Matthew 18:21-22 (VOICE) Peter: 21 Lord, when someone has sinned against me, how many times ought I forgive him? Once? Twice? As many as seven times? Jesus: 22 You must forgive not seven times, but seventy times seven.
Jesus’ response to Peters question draws on the story of Lamech from Genesis. This is something Jesus and other teachers of his day would do often. They would make a reference to something or someone all of their listeners were familiar with as a sort of shorthand, so everyone would be on the same page and understand the deeper meaning. Jesus is able to do this because at this point in history the biblical stories – although already written down, were shared almost exclusively through the oral tradition. People listened closely and remembered well, in part because there weren’t other options – no one had a copy of the books of Moses on their nightstand or bookshelf.
So, when Jesus answers Peter with the number seventy-seven, Peter and all of those listening connect Jesus words with the story of Lamech. Here at what we read in Genesis 4:24: if Cain is avenged seven times, then surely Lamech must be avenged seventy-seven times!
The number seven has special meaning in scripture, it is sometimes referred to as ‘God’s perfect number’ because its use implies completeness. This is why Peter asks the question the way he does: forgiving someone seven times would be representative of a complete and total forgiveness. In fact, although Jewish tradition valued forgiveness, some teachers allowed only three occasions for deliberate sin, beyond that it was reasonable to doubt the offender’s sincerity.
Peter is asking if he really has to, completely, forgive those that have wronged him. In his mind, he probably thinks he has already offered an extra (possibly unnecessary) level of forgiveness. But Jesus, as he so often does, takes things a step further.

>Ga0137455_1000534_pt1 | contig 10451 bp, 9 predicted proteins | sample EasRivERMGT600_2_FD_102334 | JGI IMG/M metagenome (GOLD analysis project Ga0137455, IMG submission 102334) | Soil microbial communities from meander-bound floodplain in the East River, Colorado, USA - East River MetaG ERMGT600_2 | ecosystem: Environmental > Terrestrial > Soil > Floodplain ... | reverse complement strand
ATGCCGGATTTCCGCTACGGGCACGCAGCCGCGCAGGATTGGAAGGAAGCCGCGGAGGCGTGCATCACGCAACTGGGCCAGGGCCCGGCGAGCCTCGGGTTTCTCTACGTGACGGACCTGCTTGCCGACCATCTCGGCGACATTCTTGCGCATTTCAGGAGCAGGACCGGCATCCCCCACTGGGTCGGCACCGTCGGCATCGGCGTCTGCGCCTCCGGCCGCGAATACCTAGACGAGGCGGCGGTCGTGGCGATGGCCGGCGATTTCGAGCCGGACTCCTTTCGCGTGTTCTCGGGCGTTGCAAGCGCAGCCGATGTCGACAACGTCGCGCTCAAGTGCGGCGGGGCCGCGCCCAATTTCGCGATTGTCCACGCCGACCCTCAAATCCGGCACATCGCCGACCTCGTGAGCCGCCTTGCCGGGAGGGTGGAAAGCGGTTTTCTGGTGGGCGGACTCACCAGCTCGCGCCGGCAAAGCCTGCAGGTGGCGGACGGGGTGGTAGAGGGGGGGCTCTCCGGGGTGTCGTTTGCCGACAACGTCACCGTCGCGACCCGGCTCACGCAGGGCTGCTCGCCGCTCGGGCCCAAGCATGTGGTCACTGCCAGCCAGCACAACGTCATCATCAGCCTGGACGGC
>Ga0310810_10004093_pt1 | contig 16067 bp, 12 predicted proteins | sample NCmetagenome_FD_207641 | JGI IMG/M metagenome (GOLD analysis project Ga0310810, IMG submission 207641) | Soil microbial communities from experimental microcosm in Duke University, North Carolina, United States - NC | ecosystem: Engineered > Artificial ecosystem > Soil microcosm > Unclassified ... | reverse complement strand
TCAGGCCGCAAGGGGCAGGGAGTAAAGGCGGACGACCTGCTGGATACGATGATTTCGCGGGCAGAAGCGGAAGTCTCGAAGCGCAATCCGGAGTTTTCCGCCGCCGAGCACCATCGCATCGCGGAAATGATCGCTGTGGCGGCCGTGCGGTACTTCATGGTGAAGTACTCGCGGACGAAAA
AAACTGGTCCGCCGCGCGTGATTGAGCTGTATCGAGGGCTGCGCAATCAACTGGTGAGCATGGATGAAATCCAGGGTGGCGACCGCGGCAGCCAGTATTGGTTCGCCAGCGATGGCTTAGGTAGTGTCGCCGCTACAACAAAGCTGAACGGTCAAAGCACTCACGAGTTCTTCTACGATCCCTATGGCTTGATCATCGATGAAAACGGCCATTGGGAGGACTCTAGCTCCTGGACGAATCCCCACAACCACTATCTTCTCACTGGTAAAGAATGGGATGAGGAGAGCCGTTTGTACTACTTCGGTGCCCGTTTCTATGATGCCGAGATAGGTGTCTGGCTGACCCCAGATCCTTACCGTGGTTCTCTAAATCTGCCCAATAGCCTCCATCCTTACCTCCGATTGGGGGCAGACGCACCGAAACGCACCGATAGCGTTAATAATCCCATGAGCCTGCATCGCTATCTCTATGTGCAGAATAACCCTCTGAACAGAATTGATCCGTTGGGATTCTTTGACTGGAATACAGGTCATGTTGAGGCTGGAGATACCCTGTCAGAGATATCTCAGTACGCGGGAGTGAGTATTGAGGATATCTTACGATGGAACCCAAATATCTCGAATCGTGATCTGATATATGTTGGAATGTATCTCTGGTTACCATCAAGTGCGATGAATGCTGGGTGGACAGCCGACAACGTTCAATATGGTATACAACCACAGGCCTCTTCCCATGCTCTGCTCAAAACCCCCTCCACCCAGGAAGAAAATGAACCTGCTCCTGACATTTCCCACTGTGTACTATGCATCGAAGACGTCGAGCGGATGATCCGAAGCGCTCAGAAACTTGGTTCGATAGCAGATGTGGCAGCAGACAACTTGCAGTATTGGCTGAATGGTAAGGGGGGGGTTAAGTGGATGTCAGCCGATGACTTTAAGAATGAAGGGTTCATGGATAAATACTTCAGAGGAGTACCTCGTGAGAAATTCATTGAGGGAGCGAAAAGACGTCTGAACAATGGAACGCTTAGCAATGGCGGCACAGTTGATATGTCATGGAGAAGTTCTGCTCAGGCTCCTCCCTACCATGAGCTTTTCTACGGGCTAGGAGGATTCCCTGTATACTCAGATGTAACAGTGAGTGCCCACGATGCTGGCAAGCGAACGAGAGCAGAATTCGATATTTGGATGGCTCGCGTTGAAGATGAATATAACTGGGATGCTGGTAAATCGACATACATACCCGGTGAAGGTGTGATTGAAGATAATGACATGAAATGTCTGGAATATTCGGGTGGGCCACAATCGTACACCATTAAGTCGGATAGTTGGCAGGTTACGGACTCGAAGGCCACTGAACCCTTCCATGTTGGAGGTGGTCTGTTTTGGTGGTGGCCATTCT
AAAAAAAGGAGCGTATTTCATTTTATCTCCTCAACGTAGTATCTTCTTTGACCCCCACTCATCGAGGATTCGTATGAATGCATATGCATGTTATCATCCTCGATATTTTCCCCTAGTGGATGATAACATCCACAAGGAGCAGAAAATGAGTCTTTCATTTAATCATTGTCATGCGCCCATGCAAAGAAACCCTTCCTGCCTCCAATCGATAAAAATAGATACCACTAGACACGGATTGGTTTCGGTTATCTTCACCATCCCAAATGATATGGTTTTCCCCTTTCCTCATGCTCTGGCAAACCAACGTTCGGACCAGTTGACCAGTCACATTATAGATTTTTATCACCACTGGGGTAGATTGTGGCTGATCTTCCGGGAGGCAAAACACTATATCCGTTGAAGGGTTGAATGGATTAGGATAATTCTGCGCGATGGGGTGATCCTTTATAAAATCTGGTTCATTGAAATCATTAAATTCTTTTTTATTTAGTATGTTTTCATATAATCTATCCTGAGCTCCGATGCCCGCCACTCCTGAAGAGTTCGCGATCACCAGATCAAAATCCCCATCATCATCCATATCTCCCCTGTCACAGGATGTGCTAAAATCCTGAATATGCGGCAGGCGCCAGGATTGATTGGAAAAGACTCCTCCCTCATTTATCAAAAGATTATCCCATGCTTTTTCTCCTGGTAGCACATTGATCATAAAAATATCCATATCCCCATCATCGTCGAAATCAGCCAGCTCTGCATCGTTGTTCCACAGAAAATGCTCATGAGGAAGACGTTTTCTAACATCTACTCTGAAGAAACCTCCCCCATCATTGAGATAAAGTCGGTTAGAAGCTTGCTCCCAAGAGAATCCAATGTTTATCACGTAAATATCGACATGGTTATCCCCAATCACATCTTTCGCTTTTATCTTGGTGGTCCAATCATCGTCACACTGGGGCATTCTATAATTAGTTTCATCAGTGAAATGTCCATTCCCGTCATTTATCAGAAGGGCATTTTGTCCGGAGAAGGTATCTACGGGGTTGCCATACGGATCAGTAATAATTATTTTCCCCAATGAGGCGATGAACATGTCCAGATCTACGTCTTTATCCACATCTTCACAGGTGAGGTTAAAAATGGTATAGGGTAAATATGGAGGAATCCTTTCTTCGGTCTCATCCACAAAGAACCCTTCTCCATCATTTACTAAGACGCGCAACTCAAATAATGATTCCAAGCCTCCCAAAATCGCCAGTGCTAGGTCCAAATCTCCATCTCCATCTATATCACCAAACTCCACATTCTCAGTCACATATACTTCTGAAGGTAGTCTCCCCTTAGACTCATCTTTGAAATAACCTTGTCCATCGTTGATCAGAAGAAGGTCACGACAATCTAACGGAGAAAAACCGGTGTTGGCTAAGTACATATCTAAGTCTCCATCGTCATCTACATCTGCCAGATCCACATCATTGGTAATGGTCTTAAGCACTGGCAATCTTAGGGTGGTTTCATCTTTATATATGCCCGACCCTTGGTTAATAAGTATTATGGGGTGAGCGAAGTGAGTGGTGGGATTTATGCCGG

In Genesis, Lamech’s plan is to take vengeance to an almost ridiculous level. The use of the number seven and the multiplication isn’t about completing a mathematical equation, but rather to hyperbolically state the intent. If Lamech were living today, he might simply have said that he would be avenged infinitely, because the meaning is the same.
So, in Jesus response, he reverses this principle of vengeance. Jesus says that it is forgiveness and grace that are to be infinitely applied, not vengeance. Peter asks Jesus to show him the line, to make it clear just how far he had to take the business of forgiveness in order to be righteous and follow in the way of God.
It is a question that all of us relate to, but it is one that Jesus isn’t actually interested in answering. Instead, Jesus wants us to shift our focus and our understanding away from figuring out ‘what’s the least I have to do’ towards living out a life of abundance. Jesus wants us to recognize the abundant blessings we have received from him, including unending grace, and to then share those blessings with others.
Sharing God’s Love,
Prayer: Lord, we so often look for the easy way out and the path of least resistance or the minimum requirement. Help us to turn from that mindset towards an attitude of abundance and grace. Amen.